People are believed to be exposed primarily through food packaging, which only accounts for less than 5% of total BPA production. According to the Environmental Protection Agency, BPA is a reproductive, developmental and systemic toxicant, and as such there are questions and concerns about potential effects even at low doses or concentrations.
Little change for consumers. The new rule will not necessarily improve safety or impact consumer buying habits for these products. BPA will remain in other food contact materials because the agency supports the safety of BPA for products that hold food. While some see this as a positive step, the basis for the ban was abandoned use, not safety.
The FDA issued the rule because its own regulations allow it to ban a food additive that is no longer in use. Mark Gardner, an attorney at DuVal & Associates whose practice focuses on FDA law, says “The FDA’s job is to protect consumers. If a chemical is no longer used in a certain application, and is even banned in China, then the FDA wants to follow suit. This is a layup for the agency. The PR fallout of not banning it in this case could have been an issue for the agency.
Industry cuts its losses. Why would the ACC seek to ban a chemical it promotes? The ACC is the chemical industry’s largest trade association, and it’s Polcycarbonate/BPA Global Group “promotes the business interests and general welfare of the polycarbonate and bisphenol A (BPA) industry.” The shots that BPA has taken over baby bottles and sippy cups may have caused enough pain for broader BPA industry that the ACC determined it was time to remove the gangrenous limb.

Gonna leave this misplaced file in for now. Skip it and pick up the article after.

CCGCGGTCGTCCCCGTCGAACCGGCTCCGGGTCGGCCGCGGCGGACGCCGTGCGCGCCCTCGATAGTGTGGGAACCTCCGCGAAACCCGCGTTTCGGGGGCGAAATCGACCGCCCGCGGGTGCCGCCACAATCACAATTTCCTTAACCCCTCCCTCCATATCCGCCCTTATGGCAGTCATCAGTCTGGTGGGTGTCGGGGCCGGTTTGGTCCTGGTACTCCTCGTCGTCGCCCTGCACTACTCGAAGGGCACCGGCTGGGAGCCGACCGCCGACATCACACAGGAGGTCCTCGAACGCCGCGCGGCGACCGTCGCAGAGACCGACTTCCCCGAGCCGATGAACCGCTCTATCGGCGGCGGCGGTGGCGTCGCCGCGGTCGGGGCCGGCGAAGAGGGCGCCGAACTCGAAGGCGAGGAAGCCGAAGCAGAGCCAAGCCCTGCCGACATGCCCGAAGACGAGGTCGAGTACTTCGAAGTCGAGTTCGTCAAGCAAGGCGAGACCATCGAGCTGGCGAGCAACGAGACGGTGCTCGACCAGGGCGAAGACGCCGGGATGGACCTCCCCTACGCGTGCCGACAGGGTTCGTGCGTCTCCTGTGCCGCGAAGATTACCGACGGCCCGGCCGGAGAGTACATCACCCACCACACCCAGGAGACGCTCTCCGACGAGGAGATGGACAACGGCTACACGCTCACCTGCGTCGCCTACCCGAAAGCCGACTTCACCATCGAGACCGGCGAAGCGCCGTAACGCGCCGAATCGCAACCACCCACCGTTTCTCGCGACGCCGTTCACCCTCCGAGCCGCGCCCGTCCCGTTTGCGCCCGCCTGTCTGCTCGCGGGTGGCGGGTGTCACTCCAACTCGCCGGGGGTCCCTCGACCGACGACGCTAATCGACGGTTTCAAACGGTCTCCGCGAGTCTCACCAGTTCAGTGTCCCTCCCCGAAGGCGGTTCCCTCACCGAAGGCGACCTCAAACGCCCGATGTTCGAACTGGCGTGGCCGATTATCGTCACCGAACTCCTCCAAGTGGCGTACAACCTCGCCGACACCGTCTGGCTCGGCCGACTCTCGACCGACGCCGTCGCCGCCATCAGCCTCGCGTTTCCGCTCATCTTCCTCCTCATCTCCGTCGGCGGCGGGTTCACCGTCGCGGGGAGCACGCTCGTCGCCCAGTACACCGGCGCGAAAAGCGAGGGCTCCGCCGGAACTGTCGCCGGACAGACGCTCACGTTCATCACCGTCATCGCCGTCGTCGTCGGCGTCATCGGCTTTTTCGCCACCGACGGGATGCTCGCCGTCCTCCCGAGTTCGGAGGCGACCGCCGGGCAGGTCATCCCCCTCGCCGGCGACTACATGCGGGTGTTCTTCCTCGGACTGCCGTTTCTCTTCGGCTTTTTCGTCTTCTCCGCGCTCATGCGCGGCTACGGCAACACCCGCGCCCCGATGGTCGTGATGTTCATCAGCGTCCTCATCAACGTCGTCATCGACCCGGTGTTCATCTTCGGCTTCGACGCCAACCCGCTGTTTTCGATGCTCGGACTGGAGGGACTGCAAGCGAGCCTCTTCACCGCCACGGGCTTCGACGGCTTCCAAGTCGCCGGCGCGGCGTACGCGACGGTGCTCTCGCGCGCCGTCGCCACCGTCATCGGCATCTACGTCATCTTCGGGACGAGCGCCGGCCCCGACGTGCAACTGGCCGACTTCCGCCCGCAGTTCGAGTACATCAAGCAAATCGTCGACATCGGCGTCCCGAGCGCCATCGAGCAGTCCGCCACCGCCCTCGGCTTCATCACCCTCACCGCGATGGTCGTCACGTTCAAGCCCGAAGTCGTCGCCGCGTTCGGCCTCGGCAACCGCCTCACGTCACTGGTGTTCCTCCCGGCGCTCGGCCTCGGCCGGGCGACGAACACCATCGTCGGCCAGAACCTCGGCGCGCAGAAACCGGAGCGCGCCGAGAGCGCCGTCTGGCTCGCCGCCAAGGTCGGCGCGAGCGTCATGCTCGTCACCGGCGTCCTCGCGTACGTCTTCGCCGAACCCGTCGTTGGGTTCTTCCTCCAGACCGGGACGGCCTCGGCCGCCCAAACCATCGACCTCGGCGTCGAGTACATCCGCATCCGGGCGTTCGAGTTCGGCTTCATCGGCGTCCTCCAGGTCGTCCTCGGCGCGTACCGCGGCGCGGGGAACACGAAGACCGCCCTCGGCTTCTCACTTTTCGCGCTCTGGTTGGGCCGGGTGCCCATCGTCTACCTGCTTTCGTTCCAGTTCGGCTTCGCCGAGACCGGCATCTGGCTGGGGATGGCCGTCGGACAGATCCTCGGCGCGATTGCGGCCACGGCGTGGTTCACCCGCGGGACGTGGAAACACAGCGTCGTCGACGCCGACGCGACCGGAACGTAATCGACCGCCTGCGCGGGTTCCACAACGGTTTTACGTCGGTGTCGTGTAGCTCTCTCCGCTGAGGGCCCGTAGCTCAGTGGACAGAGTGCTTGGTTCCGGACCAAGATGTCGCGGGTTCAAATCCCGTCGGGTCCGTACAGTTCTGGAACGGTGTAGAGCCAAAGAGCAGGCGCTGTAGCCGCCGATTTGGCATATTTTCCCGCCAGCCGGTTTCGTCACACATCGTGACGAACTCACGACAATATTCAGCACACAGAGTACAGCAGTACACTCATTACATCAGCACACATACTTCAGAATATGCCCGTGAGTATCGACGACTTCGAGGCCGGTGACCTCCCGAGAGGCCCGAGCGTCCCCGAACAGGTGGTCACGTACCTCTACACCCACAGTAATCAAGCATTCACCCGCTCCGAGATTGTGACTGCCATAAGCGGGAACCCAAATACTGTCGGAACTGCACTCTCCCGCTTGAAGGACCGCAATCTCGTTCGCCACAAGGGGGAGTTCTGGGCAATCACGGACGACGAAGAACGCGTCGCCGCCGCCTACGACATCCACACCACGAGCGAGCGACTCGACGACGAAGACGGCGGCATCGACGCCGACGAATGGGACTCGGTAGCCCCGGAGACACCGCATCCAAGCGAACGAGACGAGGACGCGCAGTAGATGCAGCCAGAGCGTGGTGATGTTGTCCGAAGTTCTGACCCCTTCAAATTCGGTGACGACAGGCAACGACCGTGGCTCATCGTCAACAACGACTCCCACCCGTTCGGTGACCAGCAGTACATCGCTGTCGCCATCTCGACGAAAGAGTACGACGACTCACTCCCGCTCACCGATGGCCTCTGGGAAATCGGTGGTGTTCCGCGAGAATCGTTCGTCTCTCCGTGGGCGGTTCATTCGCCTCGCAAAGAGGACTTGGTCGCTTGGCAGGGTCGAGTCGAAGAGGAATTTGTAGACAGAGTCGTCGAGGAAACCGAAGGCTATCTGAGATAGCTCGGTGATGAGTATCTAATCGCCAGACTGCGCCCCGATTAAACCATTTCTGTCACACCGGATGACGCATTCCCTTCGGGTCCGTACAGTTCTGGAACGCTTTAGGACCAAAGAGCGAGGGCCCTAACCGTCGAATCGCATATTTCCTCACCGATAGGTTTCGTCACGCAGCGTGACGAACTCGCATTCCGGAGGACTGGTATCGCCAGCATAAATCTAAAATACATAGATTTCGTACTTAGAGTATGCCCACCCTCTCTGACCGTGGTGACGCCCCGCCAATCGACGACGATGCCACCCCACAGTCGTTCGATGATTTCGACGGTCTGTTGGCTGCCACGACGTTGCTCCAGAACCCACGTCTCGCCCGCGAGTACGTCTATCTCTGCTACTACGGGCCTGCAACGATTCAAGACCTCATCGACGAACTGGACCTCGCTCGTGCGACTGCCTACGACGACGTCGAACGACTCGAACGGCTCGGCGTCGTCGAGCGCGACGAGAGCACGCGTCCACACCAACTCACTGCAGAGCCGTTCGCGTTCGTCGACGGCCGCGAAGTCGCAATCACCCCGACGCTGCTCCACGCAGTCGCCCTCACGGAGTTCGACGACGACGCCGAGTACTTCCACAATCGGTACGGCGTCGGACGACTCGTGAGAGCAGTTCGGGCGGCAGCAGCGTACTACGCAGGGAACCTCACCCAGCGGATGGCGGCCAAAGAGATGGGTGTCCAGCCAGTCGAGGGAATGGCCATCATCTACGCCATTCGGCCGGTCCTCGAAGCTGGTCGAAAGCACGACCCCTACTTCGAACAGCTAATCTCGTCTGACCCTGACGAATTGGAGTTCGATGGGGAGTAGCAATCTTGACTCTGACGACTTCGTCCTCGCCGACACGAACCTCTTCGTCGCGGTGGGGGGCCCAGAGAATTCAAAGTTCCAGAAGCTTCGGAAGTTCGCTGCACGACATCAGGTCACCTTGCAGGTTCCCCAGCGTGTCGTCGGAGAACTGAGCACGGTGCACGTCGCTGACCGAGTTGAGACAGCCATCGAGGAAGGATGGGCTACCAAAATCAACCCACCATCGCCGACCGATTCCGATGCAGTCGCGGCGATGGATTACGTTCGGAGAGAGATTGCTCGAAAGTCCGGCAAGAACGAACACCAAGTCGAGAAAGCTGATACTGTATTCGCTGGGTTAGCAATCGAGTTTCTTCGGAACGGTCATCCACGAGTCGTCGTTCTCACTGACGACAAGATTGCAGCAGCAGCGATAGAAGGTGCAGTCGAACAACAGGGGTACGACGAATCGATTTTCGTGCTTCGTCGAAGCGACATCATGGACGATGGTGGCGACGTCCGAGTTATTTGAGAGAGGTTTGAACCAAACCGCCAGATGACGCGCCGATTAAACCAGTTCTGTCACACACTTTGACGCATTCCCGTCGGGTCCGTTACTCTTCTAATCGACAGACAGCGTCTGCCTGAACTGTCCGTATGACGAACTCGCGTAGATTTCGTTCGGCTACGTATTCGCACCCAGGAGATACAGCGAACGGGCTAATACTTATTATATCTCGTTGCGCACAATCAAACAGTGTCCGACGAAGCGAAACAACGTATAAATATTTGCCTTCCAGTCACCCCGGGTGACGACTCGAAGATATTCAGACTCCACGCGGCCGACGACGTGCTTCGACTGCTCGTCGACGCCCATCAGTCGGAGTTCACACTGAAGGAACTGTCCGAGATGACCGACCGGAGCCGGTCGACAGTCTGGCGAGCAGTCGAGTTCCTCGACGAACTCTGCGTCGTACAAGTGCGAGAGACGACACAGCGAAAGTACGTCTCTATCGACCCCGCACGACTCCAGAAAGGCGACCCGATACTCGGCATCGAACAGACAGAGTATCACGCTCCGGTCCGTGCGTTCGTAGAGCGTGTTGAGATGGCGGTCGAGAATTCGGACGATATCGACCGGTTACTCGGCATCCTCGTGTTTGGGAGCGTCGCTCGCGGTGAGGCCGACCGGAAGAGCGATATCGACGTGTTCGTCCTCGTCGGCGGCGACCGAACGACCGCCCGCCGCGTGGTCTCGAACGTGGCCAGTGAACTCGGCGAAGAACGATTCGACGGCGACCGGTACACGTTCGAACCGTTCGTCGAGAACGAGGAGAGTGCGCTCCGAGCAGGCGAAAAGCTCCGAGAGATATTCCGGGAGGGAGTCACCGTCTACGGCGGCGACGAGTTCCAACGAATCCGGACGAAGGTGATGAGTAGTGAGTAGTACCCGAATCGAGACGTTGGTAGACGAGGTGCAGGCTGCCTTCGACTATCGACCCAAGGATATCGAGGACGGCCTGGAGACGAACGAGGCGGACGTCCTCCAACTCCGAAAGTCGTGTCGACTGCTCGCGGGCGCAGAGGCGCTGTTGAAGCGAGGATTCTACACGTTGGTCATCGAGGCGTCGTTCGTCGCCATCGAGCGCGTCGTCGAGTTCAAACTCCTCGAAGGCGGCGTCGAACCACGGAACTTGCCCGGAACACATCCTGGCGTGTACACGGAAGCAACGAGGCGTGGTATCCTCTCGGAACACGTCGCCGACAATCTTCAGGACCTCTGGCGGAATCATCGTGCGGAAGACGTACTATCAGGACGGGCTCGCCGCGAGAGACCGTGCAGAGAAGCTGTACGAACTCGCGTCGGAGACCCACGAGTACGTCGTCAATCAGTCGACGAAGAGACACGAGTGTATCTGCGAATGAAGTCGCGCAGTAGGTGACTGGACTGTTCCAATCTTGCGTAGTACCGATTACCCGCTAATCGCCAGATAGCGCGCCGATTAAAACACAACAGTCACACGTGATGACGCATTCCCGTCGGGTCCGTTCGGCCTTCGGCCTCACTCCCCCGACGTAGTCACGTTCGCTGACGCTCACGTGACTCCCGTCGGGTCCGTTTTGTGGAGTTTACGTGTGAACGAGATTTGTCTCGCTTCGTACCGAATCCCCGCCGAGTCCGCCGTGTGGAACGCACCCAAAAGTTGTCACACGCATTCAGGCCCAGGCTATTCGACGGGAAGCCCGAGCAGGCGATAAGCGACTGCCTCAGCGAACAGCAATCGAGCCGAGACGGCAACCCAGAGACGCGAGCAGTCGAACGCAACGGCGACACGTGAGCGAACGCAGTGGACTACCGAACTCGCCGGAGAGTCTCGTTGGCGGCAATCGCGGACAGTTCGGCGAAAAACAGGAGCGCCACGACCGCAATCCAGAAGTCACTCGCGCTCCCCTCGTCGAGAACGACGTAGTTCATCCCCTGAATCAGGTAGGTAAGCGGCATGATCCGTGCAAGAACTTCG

The ACC issued this excerpted news release and statement following the FDA's ban: “Although governments around the world continue to support the safety of BPA in food contact materials, confusion about whether BPA is used in baby bottles and sippy cups had become an unnecessary distraction to consumers, legislators and state regulators . . . . FDA action on this request now provides certainty that BPA is not used to make the baby bottles and sippy cups on store shelves, either today or in the future.”
State legislative and regulatory actions across the country had contributed to confusion about whether baby bottles and sippy cups sold in the United States contain BPA.
Two potential upsides for industry. The BPA industry may benefit in at least two ways from the new ban:
1. States will stop beating the dead horse. First, state legislative bodies will no longer need to pass laws banning BPA now that the FDA has acted. This means no more legislative hearings, no more testimony and scientific evidence about the potential toxicity of BPA and no more media reports involving BPA, babies and baby bottles. A very good thing for the chemical industry.
2. No more need to be “BPA-free.” Second, the ban could ultimately mean an end to the ubiquitous “BPA-free” on every baby bottle and sippy cup sold in the U.S. This, along with an end to the extensive information about BPA by manufacturers at websites may help industry by reducing marketplace saturation suggesting BPA is something to be “free” of.
BPA still has baggage. The baby bottle ban, however, does not end the industry’s challenges. Environmental and health advocacy groups, government regulators and industry will continue to hash out whether BPA should be removed from other food contact materials, including baby formula containers.
What’s more, BPA continues to undergo review and study from governmental agencies, including the EPA, who is studying the effect of BPA on aquatic species, how BPA enters the environment and how to reduce BPA release and exposures.
ACC has devoted considerable resources to inform and educate the public about the safety and necessity of BPA, as can be seen from a quick preview of the ACC-sponsored websites devoted to BPA safety and benefits: http://factsaboutbpa.org, http://www.bisphenol-a.org/index.html, http://www.plasticsinfo.org/.
By removing this singular occurrence of BPA from the consumer consciousness, the ACC might be able to limit the pervasive message that BPA is potentially harming children and more effectively support and promote BPA production and use.
Follow Stacy on Twitter -- @StacyBettison
Follow Stacy on Twitter -- @StacyBettison